Published by University of Queensland Press on October 31st 2016
Genres: Historical, Young Adult
Book Depository | Publisher | Booktopia
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In 1628, Veronica and her brother flee for their lives into the German woods after their father is burned at the stake.
At the dawn of the eighteenth century, Scottish maid Katherine is lured into political dissent after her parents are butchered for their beliefs.
In present-day Australia, Paisley navigates her way through the burning torches of small-town gossip after her mother’s new-age shop comes under scrutiny.
Three women, from three different timeframes have only one thing in common – they are condemned for being witches. From 17th Century Germany, to 18th Century Europe, and modern day Australia in a small regional town, we hear from Veronica, Katherine and Paisley. They are each teenage girls with their own hopes and dreams, from worrying about their family, to survival, and the persecution that they experience.
What’s immediately evident are the different voices that are given to each girl, which felt authentic to the time period – from the more formal, olden day setting to modern day Aussie English and slang. I was able to pick up which of the characters I was reading at any one time, even though the chapters were extremely short.
Reading Hexenhaus was like reading three different stories in one, with key elements that ran parallel to each other. From their relative innocence before being condemned, to torture and persecution, to the road after everything’s been said and done, their stories went in three rapidly different directions. Aside from Paisley, I didn’t know whether Veronica or Katherine were going to escape their circumstances because of how severe the charges were laid against them.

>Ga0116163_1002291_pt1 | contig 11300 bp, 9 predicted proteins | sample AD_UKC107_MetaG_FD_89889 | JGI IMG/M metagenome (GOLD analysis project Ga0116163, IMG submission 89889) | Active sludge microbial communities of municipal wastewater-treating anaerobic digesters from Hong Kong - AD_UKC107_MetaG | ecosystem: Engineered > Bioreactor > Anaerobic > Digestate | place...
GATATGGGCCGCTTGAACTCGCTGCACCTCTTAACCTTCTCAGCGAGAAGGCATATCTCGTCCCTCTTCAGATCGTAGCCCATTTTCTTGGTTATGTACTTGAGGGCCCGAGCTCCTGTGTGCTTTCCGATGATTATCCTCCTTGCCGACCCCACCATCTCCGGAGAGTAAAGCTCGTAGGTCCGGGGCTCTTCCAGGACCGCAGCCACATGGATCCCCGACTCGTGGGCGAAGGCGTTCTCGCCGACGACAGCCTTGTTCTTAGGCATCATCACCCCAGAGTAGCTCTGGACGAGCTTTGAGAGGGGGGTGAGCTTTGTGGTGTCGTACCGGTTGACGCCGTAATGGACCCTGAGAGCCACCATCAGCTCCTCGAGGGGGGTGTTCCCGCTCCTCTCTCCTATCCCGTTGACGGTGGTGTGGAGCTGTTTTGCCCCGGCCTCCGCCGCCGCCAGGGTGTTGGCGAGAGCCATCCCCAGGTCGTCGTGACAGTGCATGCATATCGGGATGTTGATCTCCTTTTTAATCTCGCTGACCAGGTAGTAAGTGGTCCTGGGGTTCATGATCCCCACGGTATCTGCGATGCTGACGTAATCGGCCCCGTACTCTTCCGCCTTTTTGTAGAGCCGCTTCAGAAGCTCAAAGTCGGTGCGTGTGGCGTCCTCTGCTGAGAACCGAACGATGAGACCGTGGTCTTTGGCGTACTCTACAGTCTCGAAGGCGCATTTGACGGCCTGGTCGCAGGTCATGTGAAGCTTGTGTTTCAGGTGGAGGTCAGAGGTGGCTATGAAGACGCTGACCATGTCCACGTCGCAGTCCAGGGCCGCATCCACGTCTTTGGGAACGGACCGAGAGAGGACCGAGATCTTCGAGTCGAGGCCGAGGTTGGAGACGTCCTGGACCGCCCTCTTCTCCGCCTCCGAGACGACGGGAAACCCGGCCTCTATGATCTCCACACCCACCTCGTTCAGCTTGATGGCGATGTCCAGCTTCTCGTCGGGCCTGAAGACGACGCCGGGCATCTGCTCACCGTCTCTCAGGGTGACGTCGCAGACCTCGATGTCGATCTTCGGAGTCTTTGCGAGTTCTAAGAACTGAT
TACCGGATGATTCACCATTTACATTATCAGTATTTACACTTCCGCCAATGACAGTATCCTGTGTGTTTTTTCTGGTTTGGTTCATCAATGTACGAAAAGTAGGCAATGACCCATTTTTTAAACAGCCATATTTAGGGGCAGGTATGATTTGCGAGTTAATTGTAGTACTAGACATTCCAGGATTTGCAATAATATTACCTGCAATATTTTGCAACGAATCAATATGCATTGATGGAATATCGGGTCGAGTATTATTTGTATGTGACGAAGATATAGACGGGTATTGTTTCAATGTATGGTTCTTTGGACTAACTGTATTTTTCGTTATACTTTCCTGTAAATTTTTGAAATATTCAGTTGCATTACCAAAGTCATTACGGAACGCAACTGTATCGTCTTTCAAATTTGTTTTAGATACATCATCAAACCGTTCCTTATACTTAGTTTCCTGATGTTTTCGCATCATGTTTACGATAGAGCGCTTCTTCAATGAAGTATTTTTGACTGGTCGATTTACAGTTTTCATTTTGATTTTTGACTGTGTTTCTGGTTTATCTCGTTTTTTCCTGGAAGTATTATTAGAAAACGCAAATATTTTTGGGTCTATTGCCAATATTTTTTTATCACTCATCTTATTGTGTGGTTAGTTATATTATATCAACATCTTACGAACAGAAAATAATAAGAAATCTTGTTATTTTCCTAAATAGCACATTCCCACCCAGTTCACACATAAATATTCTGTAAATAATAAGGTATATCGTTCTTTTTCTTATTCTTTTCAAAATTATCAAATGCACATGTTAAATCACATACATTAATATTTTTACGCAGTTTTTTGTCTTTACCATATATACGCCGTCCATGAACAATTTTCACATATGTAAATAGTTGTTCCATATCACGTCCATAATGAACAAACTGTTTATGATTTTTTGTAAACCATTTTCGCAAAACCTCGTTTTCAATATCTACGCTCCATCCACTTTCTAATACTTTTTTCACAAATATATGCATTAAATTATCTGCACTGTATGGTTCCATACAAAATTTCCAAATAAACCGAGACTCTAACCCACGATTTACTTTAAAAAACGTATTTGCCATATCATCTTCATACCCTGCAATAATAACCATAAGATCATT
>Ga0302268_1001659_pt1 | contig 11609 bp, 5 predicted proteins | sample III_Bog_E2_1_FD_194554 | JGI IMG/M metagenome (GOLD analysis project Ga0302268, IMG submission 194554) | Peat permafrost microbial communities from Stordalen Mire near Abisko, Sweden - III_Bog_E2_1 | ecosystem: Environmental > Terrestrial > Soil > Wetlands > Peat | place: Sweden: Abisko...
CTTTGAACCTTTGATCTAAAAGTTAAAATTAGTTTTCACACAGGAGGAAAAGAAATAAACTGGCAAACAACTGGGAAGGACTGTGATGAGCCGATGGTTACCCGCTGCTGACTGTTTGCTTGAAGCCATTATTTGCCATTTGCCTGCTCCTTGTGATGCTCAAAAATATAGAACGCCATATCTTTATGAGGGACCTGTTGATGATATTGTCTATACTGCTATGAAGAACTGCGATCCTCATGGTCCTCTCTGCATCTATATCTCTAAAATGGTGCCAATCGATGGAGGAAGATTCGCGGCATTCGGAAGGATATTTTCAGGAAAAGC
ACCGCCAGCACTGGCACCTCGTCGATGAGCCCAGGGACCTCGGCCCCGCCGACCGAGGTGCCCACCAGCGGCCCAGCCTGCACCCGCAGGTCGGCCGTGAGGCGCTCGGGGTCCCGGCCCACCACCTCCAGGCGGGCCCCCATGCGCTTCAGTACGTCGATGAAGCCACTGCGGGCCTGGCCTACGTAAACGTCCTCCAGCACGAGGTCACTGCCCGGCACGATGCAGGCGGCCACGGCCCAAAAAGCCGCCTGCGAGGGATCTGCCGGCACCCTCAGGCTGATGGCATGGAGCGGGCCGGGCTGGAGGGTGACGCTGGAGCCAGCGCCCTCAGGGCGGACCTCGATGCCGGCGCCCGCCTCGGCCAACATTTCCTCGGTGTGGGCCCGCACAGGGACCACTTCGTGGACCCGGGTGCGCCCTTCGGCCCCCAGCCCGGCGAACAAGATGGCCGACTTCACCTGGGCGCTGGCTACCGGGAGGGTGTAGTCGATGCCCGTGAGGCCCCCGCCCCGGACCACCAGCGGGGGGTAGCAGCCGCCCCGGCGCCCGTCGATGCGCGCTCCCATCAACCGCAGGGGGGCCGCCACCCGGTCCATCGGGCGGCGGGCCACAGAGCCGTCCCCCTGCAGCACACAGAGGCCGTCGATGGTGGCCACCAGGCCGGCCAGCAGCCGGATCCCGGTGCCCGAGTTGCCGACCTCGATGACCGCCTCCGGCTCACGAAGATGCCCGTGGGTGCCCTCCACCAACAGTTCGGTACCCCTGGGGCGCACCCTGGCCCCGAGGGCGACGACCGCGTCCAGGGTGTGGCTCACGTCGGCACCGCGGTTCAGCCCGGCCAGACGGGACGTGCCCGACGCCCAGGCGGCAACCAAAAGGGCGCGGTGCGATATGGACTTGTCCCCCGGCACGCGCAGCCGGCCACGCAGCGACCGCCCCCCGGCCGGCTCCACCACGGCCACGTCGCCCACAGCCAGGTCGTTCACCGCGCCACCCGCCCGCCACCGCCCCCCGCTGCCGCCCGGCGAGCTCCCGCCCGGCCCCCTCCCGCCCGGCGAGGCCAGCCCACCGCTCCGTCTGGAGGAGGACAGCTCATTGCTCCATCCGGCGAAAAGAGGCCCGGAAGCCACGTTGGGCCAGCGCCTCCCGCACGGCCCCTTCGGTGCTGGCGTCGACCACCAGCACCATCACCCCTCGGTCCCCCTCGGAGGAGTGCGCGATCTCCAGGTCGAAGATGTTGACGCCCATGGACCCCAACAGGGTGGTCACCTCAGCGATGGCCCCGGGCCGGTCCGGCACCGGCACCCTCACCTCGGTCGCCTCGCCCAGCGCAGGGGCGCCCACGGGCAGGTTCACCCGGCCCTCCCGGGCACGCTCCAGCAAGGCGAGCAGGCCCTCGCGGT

From learning about Hexenhaus, a German witch house built to torture young women, the horrific torture devices that were used and the sheer horror these women felt at what had happened, Hexenhaus was a dark and harrowing experience about witchcraft in the 17-18th century. It was evident that you didn’t need to really do anything suspicious to be blacklisted as a witch – you just needed to be in the wrong place, at the wrong time to endure these unspeakable events.
There’s a strong theme of sexism running through the story, where the fate of many young women were decided from men along. At one stage, a male condemns one of the girls for intentionally beguiling him and casting a spell on him. Another women is blamed for a kid ‘seeing spirits’ which was sent after them. It was frustrating to see how these women could simply not defend themselves against such accusations, and it’s easy to see how far these rumours and accusations can spread like wildfire, causing the townspeople to spiral out of control.
While I was invested in Veronica and Katherine’s stories, I had trouble connecting to Paisley who probably had the least interesting perspective. She’s defending her mother, the town’s fortune teller from being accused as a witch. Perhaps it was done intentionally to illustrate how unfair these accusations were, but I had trouble believing that a kid repeatedly chanting her name was good enough to condemn her from the town. Paisley’s perspective was also quite out of place, given the historical settings of the rest of the book.
Hexenhaus provided a fascinating side-by-side glimpse into 17th-18th century witch accusations and today’s rumour mill. From witchy persecutions to the strong sexism vibe and how little “witchcraft” there actually was in the novel, it offers more of a historical perspective on witches. While I had trouble connecting to some of the characters, the interchanging chapters and stories kept the story moving.
Rating: 3 out of 5
Thank you UQP for providing me with a review copy!